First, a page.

Troubled Coast are on the rise, and with them is the continuing growth of their niche of new wave hardcore. Awake and Empty shows the group making the enormous strides their EP I’ve Been Thinking About Leaving You foreshadowed but didn’t quite make ultimately. The melodies hit harder, the breakdowns are more ferocious than ever before, and their sound still has that loose feel but holds the proverbial glue that defines their angst-ridden songs.
“Brother” breaks off with an abrupt start as tremolo-laced guitars sonically fill the spectrum from left to right around your ears; the words “I’ve been thinking about you since July/And I’m feeling less and less” cut through the air like a hot knife through butter amidst the feedback. “Winter” roars with an anthemic approach from the start, and you’ll feel the intense motifs of desperation and hopelessness through each shouted phrase. The production this time around is also an improvement, cleaning up some of the mess of the previously aforementioned EP. “Confidence” is led by a stirring bass line and strong emphasis on clean vocals, coming off slightly more reserved than the previous two songs, but I feel it is one of the very few weak tracks on this record, and by weak I use that term lightly – it’s still a rousing track.
One of the things TC have grown into is their ability to convey stark grit in their songwriting, as evidenced by “1967” and “Missoula_Big Sur,” both containing some of the best choruses (I mean, they’re all good but these in particular stand out). The latter also utilizes an interesting instrumental break at the end, harmonizing multiple guitar lines to provide a contrasting calm to the terrifying anger felt in the earlier sections. If you can identify with bands like Touché Amoré, La Dispute, Defeater, and many others, this band will hit right at home.
The ebb and flow of intensity continues reaching peak with “Signals,” a non-stop monster that ends with one of TC’s most absolutely breathtaking moments as a band. After the shivers from that track end, they will continue all the way through closer “Lonely States.” The intro doesn’t indicate it as a rager but it’s cleverly deceiving. As the soaring clean vocal harmonies ring around you and the polarizing words of “I am alone/you are alone/and this is the end” make you shake, you’ll instantly know the place of this band within the scene. They’re here to stay and this record proves it.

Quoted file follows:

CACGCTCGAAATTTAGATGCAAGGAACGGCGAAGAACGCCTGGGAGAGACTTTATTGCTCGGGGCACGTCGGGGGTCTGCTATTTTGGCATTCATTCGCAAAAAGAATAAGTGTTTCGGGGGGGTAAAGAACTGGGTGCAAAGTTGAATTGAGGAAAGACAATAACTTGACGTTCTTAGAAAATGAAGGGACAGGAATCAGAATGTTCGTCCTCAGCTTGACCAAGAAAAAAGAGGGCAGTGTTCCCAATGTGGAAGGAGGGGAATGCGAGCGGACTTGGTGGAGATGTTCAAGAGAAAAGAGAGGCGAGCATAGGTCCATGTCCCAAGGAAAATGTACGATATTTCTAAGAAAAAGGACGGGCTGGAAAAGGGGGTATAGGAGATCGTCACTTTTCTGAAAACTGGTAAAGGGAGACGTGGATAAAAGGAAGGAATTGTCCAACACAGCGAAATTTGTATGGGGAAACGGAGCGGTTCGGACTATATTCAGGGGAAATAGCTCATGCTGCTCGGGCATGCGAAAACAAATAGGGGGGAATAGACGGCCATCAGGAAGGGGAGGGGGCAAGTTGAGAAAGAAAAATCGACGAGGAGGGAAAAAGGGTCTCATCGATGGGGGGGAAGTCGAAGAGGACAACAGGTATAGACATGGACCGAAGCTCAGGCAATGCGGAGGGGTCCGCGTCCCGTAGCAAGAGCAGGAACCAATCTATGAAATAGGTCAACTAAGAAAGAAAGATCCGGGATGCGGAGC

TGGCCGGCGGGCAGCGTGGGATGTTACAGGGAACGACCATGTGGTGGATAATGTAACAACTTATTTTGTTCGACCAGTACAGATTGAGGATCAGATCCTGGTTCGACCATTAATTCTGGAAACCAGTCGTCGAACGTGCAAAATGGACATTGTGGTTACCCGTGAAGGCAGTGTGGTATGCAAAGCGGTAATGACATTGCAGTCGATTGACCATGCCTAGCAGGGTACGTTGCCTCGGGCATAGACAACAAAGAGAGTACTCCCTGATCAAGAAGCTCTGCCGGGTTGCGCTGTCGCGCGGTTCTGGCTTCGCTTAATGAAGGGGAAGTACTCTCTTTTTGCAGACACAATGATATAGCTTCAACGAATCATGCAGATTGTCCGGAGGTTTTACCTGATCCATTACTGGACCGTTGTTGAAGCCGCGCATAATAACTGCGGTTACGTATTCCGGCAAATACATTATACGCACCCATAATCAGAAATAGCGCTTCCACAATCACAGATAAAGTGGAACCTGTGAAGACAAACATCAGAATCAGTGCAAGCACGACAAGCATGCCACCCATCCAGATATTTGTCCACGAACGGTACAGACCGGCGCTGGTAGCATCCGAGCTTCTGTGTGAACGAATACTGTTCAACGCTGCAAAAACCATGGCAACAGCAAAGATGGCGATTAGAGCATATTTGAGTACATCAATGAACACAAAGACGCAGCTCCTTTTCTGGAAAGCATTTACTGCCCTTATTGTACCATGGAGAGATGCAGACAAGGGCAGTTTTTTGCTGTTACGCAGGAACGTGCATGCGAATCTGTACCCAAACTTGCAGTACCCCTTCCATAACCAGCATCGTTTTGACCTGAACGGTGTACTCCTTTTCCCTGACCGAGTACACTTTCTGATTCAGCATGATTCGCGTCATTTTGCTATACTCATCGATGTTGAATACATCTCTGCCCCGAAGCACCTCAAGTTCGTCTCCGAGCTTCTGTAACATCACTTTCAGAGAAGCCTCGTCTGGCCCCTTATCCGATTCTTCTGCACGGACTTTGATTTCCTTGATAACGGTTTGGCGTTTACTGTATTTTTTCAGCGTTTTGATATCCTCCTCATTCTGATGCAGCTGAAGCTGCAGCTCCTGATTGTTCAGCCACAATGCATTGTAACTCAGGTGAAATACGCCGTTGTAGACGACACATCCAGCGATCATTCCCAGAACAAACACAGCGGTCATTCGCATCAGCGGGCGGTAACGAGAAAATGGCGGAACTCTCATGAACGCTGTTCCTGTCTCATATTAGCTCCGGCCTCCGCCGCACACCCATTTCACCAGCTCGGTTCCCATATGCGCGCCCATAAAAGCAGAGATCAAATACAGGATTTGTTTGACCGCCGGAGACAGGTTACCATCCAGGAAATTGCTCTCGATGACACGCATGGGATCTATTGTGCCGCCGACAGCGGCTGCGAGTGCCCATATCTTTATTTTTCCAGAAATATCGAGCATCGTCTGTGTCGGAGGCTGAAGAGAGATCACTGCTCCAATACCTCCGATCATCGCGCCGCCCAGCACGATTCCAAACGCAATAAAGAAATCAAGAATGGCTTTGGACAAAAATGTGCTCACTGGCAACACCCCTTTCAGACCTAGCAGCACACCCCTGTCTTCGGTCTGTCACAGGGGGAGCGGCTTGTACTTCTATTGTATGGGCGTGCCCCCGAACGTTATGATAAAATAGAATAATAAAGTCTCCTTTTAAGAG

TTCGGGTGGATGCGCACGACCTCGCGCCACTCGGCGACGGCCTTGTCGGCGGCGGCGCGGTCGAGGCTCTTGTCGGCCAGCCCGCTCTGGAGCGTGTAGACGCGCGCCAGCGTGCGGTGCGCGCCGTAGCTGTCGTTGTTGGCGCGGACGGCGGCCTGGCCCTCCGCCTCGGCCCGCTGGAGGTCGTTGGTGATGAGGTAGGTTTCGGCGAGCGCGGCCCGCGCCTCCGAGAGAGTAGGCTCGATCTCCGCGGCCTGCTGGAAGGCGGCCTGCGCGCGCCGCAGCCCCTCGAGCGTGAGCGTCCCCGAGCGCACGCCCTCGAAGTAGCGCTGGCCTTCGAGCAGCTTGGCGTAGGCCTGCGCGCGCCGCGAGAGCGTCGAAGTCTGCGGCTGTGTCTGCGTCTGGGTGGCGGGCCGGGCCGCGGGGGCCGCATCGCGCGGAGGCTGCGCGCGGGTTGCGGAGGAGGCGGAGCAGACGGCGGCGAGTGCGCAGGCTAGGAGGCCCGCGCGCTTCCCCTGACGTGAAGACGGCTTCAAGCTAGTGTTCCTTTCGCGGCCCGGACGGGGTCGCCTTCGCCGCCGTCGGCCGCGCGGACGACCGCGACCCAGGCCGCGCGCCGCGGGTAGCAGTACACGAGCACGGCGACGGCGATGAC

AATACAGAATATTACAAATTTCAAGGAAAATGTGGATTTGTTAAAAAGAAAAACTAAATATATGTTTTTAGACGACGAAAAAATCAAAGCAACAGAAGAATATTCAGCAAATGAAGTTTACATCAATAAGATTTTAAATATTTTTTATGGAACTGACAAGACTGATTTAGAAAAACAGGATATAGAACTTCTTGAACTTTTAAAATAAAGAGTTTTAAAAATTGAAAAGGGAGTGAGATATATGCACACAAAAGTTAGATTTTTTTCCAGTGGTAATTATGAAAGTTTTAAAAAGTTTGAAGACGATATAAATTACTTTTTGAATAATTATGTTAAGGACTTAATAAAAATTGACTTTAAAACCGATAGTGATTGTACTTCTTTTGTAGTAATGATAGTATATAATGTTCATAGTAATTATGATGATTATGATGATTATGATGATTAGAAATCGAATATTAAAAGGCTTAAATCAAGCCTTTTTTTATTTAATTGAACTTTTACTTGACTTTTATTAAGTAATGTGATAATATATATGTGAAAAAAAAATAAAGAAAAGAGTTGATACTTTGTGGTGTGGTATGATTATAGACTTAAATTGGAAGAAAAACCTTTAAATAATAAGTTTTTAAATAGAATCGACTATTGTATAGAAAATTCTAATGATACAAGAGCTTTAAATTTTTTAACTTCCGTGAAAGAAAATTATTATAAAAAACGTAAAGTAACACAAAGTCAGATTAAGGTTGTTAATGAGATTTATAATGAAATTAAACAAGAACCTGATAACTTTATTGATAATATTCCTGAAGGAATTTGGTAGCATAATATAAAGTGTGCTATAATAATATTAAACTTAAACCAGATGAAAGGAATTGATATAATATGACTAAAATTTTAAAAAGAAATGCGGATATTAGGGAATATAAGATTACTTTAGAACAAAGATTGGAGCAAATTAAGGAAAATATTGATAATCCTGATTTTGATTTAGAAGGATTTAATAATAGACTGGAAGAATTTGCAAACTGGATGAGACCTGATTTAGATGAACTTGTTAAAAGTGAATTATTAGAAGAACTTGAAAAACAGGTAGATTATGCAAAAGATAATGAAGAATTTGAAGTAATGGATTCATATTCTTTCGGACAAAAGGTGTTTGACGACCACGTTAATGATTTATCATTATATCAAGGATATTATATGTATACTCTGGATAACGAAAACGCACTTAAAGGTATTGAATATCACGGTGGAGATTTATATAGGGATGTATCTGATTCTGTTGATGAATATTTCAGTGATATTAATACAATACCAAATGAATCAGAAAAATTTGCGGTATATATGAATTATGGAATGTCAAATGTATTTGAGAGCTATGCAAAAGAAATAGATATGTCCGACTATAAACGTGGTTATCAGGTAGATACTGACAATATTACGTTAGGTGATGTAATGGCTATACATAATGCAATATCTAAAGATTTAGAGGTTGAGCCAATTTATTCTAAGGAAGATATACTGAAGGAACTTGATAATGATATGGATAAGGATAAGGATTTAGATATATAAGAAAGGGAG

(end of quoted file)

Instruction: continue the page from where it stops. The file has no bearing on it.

As I sit and hope that the rise of this style of hardcore in the past couple years doesn’t become another soulless trend, it’s bands like Troubled Coast that reiterate the importance of emotionally charged music. It has dipped in and out of the music scene in the past two decades, becoming more prominent in today’s culture because of the ever-growing relatable tests of society. More people can relate than ever before, and when your band’s music is filled with as much angst, anger, hopelessness, and sadness as theirs, you understand as a listener your own place within the scene. Just like with their music, there is a bond that keeps it, and us as listeners, all together, developing our scenes and keeping music alive when I firmly believe that music has been lost among a lot of people in today’s society. Awake and Empty is a shining light, and it couldn’t have been more appropriately titled for that is one feeling many of us can identify with the most.